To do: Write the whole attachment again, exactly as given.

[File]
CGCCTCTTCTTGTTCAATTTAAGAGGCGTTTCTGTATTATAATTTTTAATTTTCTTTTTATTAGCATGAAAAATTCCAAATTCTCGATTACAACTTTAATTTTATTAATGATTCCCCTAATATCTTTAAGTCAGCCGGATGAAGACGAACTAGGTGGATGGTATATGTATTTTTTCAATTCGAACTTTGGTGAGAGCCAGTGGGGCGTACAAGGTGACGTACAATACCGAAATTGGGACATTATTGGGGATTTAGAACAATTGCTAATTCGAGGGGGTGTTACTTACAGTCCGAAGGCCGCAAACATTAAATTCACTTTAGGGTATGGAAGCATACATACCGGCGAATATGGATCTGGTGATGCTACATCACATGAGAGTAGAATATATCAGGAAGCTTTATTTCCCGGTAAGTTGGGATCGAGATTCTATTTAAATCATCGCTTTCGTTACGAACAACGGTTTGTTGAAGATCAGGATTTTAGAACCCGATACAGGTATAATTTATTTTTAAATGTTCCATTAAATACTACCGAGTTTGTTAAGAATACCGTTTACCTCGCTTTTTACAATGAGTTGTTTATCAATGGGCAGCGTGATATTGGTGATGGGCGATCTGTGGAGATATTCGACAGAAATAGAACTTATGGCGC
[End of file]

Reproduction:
CGCCTCTTCTTGTTCAATTTAAGAGGCGTTTCTGTATTATAATTTTTAATTTTCTTTTTATTAGCATGAAAAATTCCAAATTCTCGATTACAACTTTAATTTTATTAATGATTCCCCTAATATCTTTAAGTCAGCCGGATGAAGACGAACTAGGTGGATGGTATATGTATTTTTTCAATTCGAACTTTGGTGAGAGCCAGTGGGGCGTACAAGGTGACGTACAATACCGAAATTGGGACATTATTGGGGATTTAGAACAATTGCTAATTCGAGGGGGTGTTACTTACAGTCCGAAGGCCGCAAACATTAAATTCACTTTAGGGTATGGAAGCATACATACCGGCGAATATGGATCTGGTGATGCTACATCACATGAGAGTAGAATATATCAGGAAGCTTTATTTCCCGGTAAGTTGGGATCGAGATTCTATTTAAATCATCGCTTTCGTTACGAACAACGGTTTGTTGAAGATCAGGATTTTAGAACCCGATACAGGTATAATTTATTTTTAAATGTTCCATTAAATACTACCGAGTTTGTTAAGAATACCGTTTACCTCGCTTTTTACAATGAGTTGTTTATCAATGGGCAGCGTGATATTGGTGATGGGCGATCTGTGGAGATATTCGACAGAAATAGAACTTATGGCGC